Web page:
SCIENTIFIC EXPLANATION: Scientists don’t know the origin of the myth of the unicorn. But tusks of a marine animal, called the narwhal, may have advanced the legends. Narwhals are Arctic whales that live in the icy channels of northern Canada and northwestern Greenland. Male narwhals grow a long, spiraled tooth that juts from its upper jaw. This tusk can grow up to 2.7 meters (9 feet) in length–more than half the length of its body. Centuries ago, sailors often encountered these animals and brought their pearly white tusks to markets in Europe. Buyers purchased the tusks at high prices, with the belief that they were the horns of once-living unicorns.


ANCIENT LEGEND: In Asia, ancient travelers told myths of giant birds having the body of a horse or a lion. They called these animals hippogriffs and griffins, respectively. The travelers spoke of giant griffins that guarded fabulous sources of gold, says Kendall.

SCIENTIFIC EXPLANATION: Some scientists think the legend of griffins may have been inspired by fossil discoveries in Mongolia. About 80 million years ago during the Cretaceous period, a plant-eating dinosaur called Protoceratops (pro-toe-SAIR-uh-tops) lumbered across parts of Asia. Weighing in at 180 kilograms (400 pounds), the four-legged dinosaur had an enormous head and a parrot-like beak. When people dug up fossils of this creature, they may have mistaken it for a monstrous animal that was half bird.

what’s this?

Can you guess what animal is shown in the photo below?

Find the answer at: mystery_photo/mythic

Learn more about cultures of the world, past and present, in the American Museum of Natural History’s world-renowned culture halls. The Museum’s anthropology collection contains more than 500,000 objects–from prehistoric stone tools excavated in Mongolia to baskets crafted in Senegal in the 21st century.

To learn more, ask your teacher, or visit

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Jump-start your lesson with these pre-reading questions:

* In the Middle Ages, narwhal tusks were widely thought to be unicorn horns with magical properties. Because of this belief, the tusks were very valuable. Elizabeth I, Queen of England in the 1500s, is said to have owned a tusk valued at an equivalent price of a castle. What magical properties were unicorns believed to possess?

* In the past, Chinese scholars classified the dragon as one of the 369 animal species with scales. And biologists in Europe wrote scholarly papers describing the behavior of dragons. What might people living long ago have encountered that advanced the legend of dragons?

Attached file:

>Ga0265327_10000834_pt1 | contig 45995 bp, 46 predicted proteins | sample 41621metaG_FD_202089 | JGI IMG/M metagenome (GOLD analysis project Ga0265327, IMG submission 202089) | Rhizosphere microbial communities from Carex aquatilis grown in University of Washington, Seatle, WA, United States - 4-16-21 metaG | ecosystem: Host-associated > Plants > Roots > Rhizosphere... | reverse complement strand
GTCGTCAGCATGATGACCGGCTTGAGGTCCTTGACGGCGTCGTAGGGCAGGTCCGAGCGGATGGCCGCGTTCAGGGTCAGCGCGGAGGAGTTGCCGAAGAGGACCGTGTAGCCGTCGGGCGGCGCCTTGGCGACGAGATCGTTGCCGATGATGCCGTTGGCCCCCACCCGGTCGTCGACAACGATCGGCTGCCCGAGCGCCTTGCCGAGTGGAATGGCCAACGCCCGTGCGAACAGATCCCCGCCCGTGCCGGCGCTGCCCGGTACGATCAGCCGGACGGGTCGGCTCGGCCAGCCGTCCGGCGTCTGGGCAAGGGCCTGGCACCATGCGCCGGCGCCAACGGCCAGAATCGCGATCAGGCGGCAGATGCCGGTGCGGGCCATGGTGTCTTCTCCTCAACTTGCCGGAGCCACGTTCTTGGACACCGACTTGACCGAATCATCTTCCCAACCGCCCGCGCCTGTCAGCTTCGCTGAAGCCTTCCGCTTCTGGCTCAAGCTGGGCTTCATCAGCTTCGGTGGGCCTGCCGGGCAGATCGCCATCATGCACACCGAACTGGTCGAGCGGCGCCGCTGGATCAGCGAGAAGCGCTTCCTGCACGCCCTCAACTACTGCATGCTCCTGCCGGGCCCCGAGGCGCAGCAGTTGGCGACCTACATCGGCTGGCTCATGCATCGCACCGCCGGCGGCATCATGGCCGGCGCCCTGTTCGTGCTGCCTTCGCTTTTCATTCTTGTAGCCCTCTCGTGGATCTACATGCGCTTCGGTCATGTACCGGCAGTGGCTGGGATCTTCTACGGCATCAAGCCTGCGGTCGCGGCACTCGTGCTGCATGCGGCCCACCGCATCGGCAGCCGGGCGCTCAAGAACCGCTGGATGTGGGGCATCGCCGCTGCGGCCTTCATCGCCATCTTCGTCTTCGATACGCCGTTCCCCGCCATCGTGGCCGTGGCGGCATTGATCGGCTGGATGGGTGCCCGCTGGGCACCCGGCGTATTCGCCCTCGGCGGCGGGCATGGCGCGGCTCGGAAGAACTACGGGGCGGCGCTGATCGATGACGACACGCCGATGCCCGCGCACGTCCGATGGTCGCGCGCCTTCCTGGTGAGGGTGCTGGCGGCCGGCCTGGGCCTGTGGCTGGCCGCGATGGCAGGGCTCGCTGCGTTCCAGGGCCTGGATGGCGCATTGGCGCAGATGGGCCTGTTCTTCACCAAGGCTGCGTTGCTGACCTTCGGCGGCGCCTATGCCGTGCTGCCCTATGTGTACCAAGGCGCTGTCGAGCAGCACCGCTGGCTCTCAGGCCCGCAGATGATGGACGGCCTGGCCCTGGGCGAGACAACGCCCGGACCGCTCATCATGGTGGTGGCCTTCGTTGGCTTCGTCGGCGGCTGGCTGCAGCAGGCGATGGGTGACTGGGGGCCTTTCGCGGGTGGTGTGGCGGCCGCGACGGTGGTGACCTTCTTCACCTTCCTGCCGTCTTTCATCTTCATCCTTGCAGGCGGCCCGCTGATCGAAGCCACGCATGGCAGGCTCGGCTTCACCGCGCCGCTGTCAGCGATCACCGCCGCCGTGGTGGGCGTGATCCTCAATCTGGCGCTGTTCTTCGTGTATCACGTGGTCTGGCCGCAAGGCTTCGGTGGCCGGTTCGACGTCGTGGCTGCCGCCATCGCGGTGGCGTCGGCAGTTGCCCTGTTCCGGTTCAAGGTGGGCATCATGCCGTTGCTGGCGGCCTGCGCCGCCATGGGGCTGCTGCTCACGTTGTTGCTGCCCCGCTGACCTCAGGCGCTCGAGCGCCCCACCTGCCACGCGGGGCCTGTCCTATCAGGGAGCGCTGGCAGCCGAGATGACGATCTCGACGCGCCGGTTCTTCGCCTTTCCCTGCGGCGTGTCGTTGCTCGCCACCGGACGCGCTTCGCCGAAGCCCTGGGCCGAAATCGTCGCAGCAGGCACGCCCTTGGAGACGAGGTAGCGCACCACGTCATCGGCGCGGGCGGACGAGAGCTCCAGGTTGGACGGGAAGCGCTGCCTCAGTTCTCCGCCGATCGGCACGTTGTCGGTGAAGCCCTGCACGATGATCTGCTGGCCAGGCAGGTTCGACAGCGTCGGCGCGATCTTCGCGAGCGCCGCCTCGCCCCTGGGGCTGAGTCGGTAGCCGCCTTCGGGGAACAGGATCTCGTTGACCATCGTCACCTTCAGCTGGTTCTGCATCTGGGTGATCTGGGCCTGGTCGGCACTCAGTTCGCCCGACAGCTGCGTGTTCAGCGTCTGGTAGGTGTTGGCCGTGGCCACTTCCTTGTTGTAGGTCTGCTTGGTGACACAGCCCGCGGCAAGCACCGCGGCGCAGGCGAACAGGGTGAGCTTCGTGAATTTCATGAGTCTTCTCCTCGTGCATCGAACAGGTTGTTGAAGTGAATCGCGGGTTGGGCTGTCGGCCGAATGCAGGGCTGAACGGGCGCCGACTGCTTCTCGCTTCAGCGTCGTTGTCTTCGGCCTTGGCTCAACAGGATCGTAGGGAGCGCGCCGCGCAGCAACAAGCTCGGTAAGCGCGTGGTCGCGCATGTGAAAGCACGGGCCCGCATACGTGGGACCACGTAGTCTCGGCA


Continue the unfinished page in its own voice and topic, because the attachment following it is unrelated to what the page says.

* Nessie, the Loch Ness monster, is another legendary creature. What stories have you heard about Nessie? One theory suggests that circus elephants swimming in Loch Ness may have bolstered beliefs in the sea monster. Research this theory, and then discuss your findings. Here is one possible research source: /article/2006/03/07/AR2006030701434.html


LANGUAGE ARTS: Write a short story in which a mythical creature is a central character. Use descriptive words to help readers visualize the creature and the setting of your story. Include an illustration of the mythical creature.


* Eragon/Eldest (Inheritance, books 1 and 2) [Box Set], by Christopher Paolini, Knopf Books for Young Readers, 2005. Author Christopher Paolini began writing Eragon at age 15. The first two books of the trilogy wound up on The New York Times best-seller list. Book three is still in the works.

* The Chronicles of Narnia Boxed Set, by C.S. Lewis, HarperTrophy, 1994. Seven volumes make up this complete series by C.S. Lewis. The author first imagined the snowy, secret world at the back of the wardrobe more than 60 years ago. He created the tale as a bedtime story for four children who were staying at his house outside London, England, during World War II to escape air raids on the city.

* Visit this site from NOAA to learn about scientists who are tracking the movements of narwhals, the whale that may have reinforced legends of unicorns: /explorations/06arctic/background/plan/plan.html